‘Sheagh of Rye/The Friar’s Breeches’ is a typically ribald affair, the fiddle winding in and out of the vamping guitar. ‘Derwent Water’s Farewell/The Noble Esquire Dacre’ is the most melancholy offering here, Dave’s fiddle almost weeping its tale of longing out, but our first CD ends happily with the jolly reels of ‘Teribus/Farewell to Aberdeen’.
A packed first disc means the second disc 2 has to finish off the second LP, with the sliding reel, ‘Bonaparte’s Retreat’, followed by the rambunctious march, ‘Shepherd’s Hey’, the sweet, agreeable ‘Lord Inchiquin, and the heartfelt lament of ‘The Coulin’.
We pass on to the third LP, ‘Smiddyburn’, and its opening pair, ‘Wat ye Wha I Met the Streen/The Ribbons of the Redhead’, a slice of folk rock with the first appearance of electric guitar accompaniment on this swinging piece. ‘Sir Charles Coote/Smiths’ nimble picking will have some of us wondering if Dave had six fingers on each hand, such is the intensity of the work on this faintly nautical piece. ‘I Have a Wife of my Own/Lady Mary Haye’s Scotch Measure’s literal take and frantic bowing shows off the sort of skills that surely made Ashley Hutchings say that Dave was ‘the most influential British fiddle player bar none’.
‘Wishing/The Victor’s Return/The Gravel Walk’s reprise of the folk rock sound of Dave’s Alma Mater, Fairport Convention is more than welcome, rounded out by electric guitar and military drum. ‘When The Battle Is Over’s plaintive picked chords evoke, to a world-weary beat, the sadness and hopelessness of war. ‘Sword Dance/The Young Black Cow’ continues the folk-rock theme, Dave’s fiddle screeching out like the clashing blades of the former title, tempered by the sweet melody of the latter. ‘Sean O’Dwyer of the Glen/The Hag with the Money/Sleepy Maggie’s beautiful candlelight piano opening raises goose bumps, then into a characteristic, leaping reel. The collection’s only vocal performance is the final track, ‘It Suits Me Well’, a tale of the resignation many feel in their daily round.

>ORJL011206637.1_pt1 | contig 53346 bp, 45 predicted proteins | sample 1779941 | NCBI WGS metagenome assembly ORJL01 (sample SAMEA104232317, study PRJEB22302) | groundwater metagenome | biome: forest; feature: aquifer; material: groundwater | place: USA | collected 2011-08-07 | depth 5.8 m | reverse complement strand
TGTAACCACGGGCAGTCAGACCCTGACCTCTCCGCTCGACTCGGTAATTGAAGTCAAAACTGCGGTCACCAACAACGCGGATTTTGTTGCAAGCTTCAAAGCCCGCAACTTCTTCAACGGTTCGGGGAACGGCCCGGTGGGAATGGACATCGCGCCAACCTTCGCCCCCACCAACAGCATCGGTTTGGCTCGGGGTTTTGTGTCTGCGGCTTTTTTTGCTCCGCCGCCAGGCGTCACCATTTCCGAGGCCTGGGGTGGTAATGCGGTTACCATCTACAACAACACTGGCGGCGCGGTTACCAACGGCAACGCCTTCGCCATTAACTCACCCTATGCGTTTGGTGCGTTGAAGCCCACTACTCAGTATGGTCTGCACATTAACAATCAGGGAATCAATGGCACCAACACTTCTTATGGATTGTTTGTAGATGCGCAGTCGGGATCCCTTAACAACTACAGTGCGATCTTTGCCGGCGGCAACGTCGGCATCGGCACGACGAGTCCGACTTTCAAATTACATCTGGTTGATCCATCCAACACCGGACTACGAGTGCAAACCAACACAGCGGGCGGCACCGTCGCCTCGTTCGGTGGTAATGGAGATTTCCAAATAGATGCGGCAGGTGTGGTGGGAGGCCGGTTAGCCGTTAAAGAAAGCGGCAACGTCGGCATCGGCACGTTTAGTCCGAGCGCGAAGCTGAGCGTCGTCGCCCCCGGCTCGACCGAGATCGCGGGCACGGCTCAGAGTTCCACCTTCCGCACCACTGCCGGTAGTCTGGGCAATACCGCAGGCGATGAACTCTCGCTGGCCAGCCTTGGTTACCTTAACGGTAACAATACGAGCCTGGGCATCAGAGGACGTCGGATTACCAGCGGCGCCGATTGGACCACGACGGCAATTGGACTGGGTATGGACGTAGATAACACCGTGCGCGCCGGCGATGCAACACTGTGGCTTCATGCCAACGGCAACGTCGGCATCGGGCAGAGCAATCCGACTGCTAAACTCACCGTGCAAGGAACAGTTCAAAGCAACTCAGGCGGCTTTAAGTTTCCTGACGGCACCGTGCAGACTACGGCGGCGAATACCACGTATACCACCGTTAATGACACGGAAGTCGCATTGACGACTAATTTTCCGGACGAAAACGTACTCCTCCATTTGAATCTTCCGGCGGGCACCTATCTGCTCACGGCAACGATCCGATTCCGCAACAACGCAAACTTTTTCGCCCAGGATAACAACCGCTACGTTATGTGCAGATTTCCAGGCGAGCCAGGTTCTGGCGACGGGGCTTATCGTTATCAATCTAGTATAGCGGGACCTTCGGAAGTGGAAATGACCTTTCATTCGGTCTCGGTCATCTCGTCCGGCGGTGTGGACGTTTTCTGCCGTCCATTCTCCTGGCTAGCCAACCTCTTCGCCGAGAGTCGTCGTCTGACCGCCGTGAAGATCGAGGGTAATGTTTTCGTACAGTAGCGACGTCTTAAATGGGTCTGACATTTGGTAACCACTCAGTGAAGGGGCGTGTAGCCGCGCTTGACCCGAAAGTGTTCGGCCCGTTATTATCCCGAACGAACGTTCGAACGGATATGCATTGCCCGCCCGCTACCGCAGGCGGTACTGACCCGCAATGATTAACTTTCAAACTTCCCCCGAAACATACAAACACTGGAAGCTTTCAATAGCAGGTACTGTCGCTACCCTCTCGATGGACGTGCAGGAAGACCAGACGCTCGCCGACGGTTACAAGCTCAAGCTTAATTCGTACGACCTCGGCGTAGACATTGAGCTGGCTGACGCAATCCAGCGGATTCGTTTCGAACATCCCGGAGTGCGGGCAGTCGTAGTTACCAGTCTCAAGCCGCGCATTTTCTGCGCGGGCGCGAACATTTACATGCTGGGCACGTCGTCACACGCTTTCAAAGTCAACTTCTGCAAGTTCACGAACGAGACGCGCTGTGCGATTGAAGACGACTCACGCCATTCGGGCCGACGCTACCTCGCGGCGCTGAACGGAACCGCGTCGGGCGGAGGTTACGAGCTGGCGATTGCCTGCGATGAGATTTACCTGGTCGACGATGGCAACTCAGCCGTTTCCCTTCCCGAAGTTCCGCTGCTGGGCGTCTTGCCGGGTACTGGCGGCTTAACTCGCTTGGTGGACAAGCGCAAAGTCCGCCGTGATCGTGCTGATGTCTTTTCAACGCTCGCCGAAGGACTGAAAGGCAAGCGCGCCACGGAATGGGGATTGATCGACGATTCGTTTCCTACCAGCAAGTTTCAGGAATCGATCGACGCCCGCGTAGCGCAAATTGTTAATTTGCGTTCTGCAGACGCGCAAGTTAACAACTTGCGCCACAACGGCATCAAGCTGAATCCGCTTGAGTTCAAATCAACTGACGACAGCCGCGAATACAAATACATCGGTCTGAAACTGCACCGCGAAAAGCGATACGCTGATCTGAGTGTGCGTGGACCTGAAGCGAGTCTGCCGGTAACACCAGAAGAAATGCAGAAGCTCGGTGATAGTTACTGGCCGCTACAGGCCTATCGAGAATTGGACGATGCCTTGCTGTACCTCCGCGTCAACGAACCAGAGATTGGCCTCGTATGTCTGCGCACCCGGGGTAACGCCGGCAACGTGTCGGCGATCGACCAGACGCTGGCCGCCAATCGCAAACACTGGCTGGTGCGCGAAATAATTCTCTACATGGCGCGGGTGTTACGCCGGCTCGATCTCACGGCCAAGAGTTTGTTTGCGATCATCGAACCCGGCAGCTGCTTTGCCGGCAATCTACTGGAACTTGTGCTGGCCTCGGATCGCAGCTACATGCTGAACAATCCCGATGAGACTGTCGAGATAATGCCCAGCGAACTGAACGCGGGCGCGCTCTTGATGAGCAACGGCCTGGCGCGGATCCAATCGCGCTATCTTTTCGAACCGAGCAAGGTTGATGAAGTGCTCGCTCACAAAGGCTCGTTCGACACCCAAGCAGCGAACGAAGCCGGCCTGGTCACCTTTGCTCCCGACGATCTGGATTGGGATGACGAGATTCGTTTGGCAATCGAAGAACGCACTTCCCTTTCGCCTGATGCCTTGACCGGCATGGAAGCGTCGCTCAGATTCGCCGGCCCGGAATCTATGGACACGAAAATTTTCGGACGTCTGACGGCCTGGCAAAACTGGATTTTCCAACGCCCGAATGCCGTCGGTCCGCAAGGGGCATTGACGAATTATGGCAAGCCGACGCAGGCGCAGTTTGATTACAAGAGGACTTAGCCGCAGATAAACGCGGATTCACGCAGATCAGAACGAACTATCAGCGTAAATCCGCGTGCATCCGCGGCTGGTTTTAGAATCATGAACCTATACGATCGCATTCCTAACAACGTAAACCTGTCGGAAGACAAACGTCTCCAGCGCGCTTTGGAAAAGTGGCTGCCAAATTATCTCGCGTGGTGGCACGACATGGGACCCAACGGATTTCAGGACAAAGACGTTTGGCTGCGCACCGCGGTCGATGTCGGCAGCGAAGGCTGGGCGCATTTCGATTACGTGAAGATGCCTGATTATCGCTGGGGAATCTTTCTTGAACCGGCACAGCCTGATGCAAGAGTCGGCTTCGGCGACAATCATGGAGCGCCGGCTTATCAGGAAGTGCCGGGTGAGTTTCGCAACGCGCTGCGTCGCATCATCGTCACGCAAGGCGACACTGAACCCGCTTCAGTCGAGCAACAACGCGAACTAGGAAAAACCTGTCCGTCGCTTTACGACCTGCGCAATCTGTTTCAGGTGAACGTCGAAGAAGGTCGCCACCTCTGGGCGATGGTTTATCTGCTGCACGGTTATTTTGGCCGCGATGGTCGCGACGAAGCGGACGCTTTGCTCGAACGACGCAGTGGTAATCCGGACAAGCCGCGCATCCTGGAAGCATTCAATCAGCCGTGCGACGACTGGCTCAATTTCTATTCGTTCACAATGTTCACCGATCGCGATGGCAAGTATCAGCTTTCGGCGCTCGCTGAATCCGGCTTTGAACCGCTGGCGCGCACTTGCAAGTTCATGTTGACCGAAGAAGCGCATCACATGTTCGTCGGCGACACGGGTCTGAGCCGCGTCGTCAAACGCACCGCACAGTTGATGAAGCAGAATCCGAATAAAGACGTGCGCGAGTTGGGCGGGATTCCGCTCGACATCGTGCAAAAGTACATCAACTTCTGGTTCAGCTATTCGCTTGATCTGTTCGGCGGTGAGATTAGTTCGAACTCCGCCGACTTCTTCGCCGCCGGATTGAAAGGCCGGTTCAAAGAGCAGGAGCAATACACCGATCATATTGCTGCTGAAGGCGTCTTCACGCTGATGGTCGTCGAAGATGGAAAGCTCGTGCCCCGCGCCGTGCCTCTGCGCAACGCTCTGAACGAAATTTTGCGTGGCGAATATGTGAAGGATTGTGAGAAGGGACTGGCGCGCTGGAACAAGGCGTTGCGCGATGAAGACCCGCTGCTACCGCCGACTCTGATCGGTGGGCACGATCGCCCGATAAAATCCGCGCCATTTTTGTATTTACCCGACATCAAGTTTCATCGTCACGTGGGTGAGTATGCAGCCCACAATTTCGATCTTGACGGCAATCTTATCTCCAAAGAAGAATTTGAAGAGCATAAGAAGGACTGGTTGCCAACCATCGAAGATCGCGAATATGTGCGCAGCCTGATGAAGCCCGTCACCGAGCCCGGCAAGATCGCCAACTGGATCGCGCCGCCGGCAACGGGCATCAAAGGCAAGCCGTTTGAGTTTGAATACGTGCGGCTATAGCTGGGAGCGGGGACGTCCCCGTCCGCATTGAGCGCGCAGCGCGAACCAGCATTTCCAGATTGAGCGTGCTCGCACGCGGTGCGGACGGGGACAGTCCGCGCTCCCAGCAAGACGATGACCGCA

‘Flittin’ opens with ‘The Bride’s March/The Kelman’s Pertition/Shew Me the Way to Wallingford/Sword Dance, the former an ironically funereal affair, contrasting with the lively ‘Pertition. ‘Parthenia/Pittengardener’s Rant’ begins with a light touch of piano and fiddle neatly complementing each other in this chamber piece, followed by the sort of rambunctious march that belongs to another world entirely. ‘Grey Daylight/The Hawk/The Ten Pound Fiddle’ brings together another finger-breaking reel and a slow march. ‘Jamaica/With All of my Heart’s courtly opening with piano accompaniment contrasts well with the rollicking tune it accompanies. ‘Nathaniel Gow’s Lament on the Occasion of the Death of his Brother/Rory of the Hills’ needs little in the way of explanation, and ‘The Rakes of Sollohad’s’ jaunty picking livens up the latter part of this LP. ‘Dr Isaac’s Maggot/Cupid’s Garden’ makes good use of piano, a braced tune with a wandering fiddle figure that resolves itself beautifully. Our closing track, ‘Boadicea’ is, by turns, dignified and comradely, a fitting closer to this masterly LP and this whole collection.
If you’re not so familiar with folk music, you’re missing out on the simple joys of tales well told and music played with a skill that borders on the devilish. Make room in your collection for this man and his many friends.